Personally liable in Philadelphia: “A Pennsylvania lawyer has been ordered to pay nearly $1 million in attorney fees for allowing an expert witness to refer to a lung cancer victim’s history of smoking in a May 2012 medical malpractice trial. Defense lawyer Nancy Raynor of Malvern, Pennsylvnia, told the Legal Intelligencer that insurance would not pay the sanction and her personal assets are at risk.” [ABA Journal]
U.S. District Judge Mark Bennett of the Northern District of Iowa, presiding over a product liability case, has asked defense counsel “to show cause as to why he should not be sanctioned for the ‘serious pattern of obstructive conduct’ he displayed” in a client’s deposition, which seemed aimed both at interruption for its own sake and at coaching the witness as to how to answer. “The attorney objected so many times that his name was found, on average, three times per page of deposition transcript.” [Nick Farr, Abnormal Use]
Rather than fine the lawyer, Judge Nelson ordered him to create and write a training video explaining the basis of the sanctions and demonstrating how to comply with the rules during depositions in state and federal court.
- Following public furor, are feds backing off “Operation Choke Point” program discouraging banking services to lawful but disfavored enterprises? [Daily Signal] Or does the choking continue? [Washington Business Journal (Capital One cuts off check-cashing firms)]
- FATCA challenge: “Ontario women sue Ottawa over compliance with new U.S. banking law” [Winnipeg Free Press, earlier]
- Corporate tax inversions: yes, journalist Jonathan Alter really did recommend “McCarthy-era loyalty oaths” [Taranto/WSJ] Obama admininstration was for them (in Delphi case) before it was against them [Bloomberg] And they’re popular with President Obama’s donors even aside from Warren Buffett [same] More: Charles Krauthammer.
- WSJ editorial on sanctions against Robbins Geller in Boeing securities suit. More: Daniel Fisher;
- Profile of Vanguard tax informant David Danon [Philadelphia Inquirer, earlier]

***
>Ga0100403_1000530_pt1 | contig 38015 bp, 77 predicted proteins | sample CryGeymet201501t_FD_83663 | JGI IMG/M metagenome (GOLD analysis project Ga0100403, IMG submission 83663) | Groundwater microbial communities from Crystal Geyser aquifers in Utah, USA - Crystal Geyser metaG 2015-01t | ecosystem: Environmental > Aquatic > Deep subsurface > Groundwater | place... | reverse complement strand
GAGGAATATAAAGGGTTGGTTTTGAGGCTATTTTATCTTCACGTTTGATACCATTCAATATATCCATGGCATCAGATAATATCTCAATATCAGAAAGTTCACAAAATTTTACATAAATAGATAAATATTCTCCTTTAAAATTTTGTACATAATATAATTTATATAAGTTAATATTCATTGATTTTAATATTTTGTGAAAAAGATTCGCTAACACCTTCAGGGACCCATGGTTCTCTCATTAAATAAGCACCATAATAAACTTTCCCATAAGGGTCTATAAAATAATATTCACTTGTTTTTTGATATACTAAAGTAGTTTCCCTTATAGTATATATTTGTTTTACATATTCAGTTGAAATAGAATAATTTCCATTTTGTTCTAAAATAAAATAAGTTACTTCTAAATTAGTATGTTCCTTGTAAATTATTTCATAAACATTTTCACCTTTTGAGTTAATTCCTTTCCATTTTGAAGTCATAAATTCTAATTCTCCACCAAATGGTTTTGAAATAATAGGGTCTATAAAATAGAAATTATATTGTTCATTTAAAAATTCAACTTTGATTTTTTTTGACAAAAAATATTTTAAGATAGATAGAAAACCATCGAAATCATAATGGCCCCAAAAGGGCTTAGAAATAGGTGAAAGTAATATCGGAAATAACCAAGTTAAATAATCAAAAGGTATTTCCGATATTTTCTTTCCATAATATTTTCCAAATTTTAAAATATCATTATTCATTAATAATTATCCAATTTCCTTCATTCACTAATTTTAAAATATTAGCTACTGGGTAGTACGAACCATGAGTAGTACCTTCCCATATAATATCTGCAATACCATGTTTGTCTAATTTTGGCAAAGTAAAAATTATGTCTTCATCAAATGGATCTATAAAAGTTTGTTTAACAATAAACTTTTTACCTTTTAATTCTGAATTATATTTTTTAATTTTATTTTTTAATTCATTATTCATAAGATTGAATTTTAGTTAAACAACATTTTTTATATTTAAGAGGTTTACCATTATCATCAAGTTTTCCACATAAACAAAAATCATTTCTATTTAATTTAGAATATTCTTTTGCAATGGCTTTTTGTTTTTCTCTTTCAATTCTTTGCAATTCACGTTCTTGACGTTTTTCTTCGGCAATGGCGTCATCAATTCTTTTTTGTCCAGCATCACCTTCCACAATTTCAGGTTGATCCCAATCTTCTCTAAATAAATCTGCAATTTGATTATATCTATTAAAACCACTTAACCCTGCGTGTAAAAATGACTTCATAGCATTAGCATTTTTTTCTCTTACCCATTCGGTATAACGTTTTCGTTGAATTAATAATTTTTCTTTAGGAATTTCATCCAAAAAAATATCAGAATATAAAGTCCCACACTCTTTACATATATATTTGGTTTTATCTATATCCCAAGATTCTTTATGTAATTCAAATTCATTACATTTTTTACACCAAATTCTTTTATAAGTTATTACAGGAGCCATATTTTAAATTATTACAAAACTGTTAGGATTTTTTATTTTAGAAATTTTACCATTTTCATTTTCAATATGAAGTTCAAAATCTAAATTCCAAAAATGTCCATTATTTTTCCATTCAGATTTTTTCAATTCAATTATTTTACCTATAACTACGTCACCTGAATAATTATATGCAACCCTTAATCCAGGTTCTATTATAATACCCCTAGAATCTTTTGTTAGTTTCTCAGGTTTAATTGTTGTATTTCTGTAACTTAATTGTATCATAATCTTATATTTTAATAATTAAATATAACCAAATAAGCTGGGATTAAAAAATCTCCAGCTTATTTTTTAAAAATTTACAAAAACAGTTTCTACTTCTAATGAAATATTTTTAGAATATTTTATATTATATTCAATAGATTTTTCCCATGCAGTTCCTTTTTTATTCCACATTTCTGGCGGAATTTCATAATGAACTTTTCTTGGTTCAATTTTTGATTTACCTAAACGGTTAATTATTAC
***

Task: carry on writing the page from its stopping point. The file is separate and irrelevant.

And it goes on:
- Some Denver foreclosure lawyers settle overcharge case [Kevin Funnell, earlier]
- Contains real juice: “$35 million will go to groups that provide legal, housing and community development programs.” [AP/The Saratogian on New York’s share of Bank of America settlement; Stephen Bainbridge]
Federal judge Mark Bennett has resorted to what might be called a creative sanction against out-of-state law firm Jones Day following what he considered excessive interruption and witness-coaching during discovery in the case of Security National Bank of Sioux City v. Abbott Laboratories. [Above the Law]
Ken at Popehat has the story on a court’s ruling for fees and costs in Ergun Caner v. Jonathan Autry, filed by a religious leader who had come under criticism for less-than-forthright descriptions of his own past. “The court ruled that Caner (1) pursued the case after Autry took the videos down, (2) demanded, as a condition of settlement, that Autry’s young children sign a non-disparagement agreement, (3) delayed the case, (4) failed to seek discovery, opposed the motion to dismiss on the grounds that he needed to take discovery, but could not articulate what discovery he needed, (5) contradicted himself, (6) made unreasonable legal arguments without any support (like the ‘you must be qualified to criticize’ argument), and most importantly (7) filed the case to silence criticism.” Under the prevailing “American Rule” on fees it’s extremely hard for the victim of a meritless suit to recover attorney’s costs, but this one was extreme enough to be an exception.